The Body’s Response to Stress
Stress: when the body is unable to cope with demands
Stressor: any stimulus which produces the physiological stress response in by definition a stressors An event that triggers the stress response because it throws the body out of balance and forces it to respond e.g. life changes (bereavement, divorce), daily hassles (traffic, lost keys), workplace stressors (e.g. role strain, lack of control) and environmental stressors (noise, temperature, overcrowding) Chronic Stress: stressful experiences that last for a long time Acute Stress: a stressor appears and the body responds
Stress is an adaptive response. There are two types of stress Chronic and Acute. The Acute response prepares the body for flight or fight response, where as Chronic depress the immune system and the liver releases energy. The Acute Stress Response – SAM (Sympathomedullary Pathway) Hypothalamus
Sympathetic branch of ANS (Autonomic Nervous System)
activates Adrenal Medulla
Adrenaline or (noradrenaline)
Gets body ready for fight or flight response
The Chronic Stress Response – HPA (Pituitary Adrenal System) Hypothalamus
Liver releases energy and the immune system is depressed
What happens after a stress response?
After a few minutes the parasympathetic branch of ANS will start to work. This will reduce the “fight or flight response” and bring the body back to normal Stress causes psychological problems like anxiety and depression. Stress can cause everyday physical illnesses like cough and colds by lowering the effectiveness of the immune system. Stress can cause Heart Disease and Strokes by increasing build up of cholesterol. Stress may lead to illnesses like Cancer.
Stress can cause millions of lost sick days from work
Stress can cause accidents and injuries at work due to loss of concentration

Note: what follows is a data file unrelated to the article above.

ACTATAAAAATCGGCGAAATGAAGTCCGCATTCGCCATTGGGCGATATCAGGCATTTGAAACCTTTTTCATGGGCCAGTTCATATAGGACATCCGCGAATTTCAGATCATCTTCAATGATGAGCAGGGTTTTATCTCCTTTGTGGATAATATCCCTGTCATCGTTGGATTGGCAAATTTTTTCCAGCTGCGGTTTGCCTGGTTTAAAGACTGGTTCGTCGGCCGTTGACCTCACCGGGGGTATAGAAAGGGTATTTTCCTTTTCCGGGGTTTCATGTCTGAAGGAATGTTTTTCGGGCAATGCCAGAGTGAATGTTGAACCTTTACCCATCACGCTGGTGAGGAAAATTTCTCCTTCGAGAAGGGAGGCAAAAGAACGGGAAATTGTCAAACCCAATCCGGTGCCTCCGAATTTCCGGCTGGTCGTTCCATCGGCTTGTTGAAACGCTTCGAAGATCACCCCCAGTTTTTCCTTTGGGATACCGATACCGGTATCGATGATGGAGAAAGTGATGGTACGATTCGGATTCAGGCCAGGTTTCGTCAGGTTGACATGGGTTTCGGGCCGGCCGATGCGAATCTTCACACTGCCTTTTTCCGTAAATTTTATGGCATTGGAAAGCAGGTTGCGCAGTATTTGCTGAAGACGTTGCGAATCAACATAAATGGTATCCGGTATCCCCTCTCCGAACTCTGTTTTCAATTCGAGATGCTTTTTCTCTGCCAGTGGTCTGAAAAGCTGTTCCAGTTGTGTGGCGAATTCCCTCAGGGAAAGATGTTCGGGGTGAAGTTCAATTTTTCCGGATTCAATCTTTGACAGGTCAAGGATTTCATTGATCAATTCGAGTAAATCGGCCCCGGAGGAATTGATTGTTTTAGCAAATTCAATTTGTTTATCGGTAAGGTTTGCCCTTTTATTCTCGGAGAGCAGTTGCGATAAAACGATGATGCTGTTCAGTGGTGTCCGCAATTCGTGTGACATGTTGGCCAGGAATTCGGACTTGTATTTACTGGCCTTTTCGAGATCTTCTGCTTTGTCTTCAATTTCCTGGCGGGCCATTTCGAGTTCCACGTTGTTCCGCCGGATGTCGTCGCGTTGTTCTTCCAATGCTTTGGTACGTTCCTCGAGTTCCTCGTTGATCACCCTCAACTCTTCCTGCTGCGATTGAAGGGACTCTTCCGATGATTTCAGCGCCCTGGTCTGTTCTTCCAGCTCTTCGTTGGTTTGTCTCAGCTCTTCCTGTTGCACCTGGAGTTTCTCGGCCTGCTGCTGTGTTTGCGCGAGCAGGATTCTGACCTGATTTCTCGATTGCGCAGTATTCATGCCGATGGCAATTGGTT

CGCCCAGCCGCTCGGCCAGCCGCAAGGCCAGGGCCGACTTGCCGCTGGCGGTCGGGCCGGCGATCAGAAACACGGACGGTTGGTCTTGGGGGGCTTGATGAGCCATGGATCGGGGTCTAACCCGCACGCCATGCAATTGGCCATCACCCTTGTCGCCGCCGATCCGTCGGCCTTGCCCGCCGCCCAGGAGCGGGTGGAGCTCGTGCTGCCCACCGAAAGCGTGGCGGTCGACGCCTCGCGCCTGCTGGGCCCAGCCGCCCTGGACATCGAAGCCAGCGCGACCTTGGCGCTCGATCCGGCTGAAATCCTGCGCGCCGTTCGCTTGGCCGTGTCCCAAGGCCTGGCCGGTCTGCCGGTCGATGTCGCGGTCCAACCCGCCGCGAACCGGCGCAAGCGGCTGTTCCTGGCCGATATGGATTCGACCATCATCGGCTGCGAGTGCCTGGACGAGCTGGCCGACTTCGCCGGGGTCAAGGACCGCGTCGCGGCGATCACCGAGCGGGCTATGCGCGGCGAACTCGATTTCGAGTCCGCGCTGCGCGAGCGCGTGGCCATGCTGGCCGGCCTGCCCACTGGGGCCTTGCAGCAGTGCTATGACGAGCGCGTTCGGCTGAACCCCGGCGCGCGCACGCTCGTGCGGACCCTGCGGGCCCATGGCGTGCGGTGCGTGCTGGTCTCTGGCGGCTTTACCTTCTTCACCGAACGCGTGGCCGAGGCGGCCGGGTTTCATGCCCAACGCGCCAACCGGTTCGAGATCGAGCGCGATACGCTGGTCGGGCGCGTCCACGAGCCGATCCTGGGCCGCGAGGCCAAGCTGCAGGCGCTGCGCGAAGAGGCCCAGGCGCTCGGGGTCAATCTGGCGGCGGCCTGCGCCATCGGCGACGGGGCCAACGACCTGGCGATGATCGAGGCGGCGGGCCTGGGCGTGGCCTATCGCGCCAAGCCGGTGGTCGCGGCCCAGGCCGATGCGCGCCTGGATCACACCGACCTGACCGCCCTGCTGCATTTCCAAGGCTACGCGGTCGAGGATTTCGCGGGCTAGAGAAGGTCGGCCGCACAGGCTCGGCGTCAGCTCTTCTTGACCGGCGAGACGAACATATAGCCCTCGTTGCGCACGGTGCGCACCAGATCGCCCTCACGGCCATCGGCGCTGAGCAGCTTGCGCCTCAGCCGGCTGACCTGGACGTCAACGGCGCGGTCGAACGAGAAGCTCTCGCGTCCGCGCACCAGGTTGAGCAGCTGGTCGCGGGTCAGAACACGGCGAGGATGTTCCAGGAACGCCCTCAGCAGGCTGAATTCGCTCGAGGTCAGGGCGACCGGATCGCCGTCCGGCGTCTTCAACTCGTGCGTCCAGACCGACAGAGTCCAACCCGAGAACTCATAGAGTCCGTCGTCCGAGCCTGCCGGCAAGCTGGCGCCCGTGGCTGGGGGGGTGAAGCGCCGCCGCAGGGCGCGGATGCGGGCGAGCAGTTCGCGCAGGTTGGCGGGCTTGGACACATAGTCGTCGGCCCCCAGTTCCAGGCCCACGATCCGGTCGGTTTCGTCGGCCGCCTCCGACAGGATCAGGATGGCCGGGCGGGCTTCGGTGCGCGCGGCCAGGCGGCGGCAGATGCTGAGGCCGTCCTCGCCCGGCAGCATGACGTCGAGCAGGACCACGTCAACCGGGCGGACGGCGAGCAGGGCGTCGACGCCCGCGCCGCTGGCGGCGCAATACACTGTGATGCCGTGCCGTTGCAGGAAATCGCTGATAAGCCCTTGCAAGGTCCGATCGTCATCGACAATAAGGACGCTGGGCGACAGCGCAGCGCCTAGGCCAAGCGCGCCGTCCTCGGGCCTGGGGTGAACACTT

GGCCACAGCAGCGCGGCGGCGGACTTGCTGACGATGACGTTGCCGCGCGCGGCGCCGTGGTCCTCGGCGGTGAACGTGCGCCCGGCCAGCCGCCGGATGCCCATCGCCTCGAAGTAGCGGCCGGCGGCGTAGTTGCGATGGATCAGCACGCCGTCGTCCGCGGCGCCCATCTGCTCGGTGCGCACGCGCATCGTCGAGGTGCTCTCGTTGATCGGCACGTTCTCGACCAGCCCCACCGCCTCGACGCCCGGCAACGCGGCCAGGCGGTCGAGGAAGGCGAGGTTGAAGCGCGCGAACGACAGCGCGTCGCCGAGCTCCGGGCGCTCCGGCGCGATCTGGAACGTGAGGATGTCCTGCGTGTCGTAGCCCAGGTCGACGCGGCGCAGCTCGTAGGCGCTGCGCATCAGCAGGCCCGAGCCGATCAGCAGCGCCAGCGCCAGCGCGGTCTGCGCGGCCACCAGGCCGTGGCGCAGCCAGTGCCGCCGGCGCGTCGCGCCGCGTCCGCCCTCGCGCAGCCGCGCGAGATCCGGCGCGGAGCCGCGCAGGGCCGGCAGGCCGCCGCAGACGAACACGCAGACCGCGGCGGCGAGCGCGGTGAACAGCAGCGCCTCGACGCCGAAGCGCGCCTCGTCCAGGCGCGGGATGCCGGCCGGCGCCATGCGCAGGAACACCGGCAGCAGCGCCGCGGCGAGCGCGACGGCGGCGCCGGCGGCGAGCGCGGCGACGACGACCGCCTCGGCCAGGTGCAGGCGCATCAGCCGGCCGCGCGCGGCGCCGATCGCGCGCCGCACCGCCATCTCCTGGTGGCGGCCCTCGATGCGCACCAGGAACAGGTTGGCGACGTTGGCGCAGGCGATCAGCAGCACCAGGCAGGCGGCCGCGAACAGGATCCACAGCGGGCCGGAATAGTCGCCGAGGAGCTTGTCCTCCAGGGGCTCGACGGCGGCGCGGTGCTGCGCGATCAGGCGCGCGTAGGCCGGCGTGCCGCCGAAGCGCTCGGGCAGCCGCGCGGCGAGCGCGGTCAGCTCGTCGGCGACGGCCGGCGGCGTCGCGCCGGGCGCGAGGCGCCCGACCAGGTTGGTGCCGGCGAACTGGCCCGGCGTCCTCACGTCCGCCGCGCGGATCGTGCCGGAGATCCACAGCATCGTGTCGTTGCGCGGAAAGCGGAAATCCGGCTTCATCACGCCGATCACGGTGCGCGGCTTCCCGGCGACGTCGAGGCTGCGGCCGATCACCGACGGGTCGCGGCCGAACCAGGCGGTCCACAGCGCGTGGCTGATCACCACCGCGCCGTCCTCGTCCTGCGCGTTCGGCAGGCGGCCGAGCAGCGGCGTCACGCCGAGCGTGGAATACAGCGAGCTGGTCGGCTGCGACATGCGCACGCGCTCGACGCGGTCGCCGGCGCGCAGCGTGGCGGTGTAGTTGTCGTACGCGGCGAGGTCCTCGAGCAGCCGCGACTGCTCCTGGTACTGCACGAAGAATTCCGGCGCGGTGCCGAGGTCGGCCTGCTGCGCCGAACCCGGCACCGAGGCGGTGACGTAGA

Workplace stress is considered one of the major sources of stress for many people, not only does it cause stress to the individual it can also lead to poor performance at work, increased absences and stress related illnesses. It is therefore important for organisations to identify and minimise sources of stress and to help employees cope with stress. Karasek suggests that the most stressful jobs involve high demand and low control and the least stressful jobs involve low demand and high control. Research supports this idea but also suggests that these relationships can be affected by social factors such as social support.
| High demand
| Low demand
| High Strain Job – most stressful
| Passive Demand
| High control
| Active Job
| Low Strain Job
Noise and heat make work more difficult and more energy has to be expended to overcome them Home-work Interface
Balancing the demands of home and work can be stressful.
In many organisation other people may determine workload and work patterns. This can involve broken machinery. Workload
How much work and the type of work a person does. Too much and too little can lead to stress. Marmot et al. (1997)
London based government civil servants were tested to see the relationship between workplace stress and health. Workers in low paid grades had twice the illness rate of workers in the highest paid grades. Differences in risk factors accounted for about a quarter of this difference. (Workers in lower grades are likely to smoke more and have high levels of blood pressure). Some factors that were not measured may have contributed to the results; they may have common characteristics that make them vulnerable to heart disease. Whitehall 2
7372 male and female British servants from 35-55 took part in a 5 year longitudinal study. They completed questionnaires and had a screening of cardiovascular disease. There individual ranged in jobs grades form administrators,...
Please join StudyMode to read the full document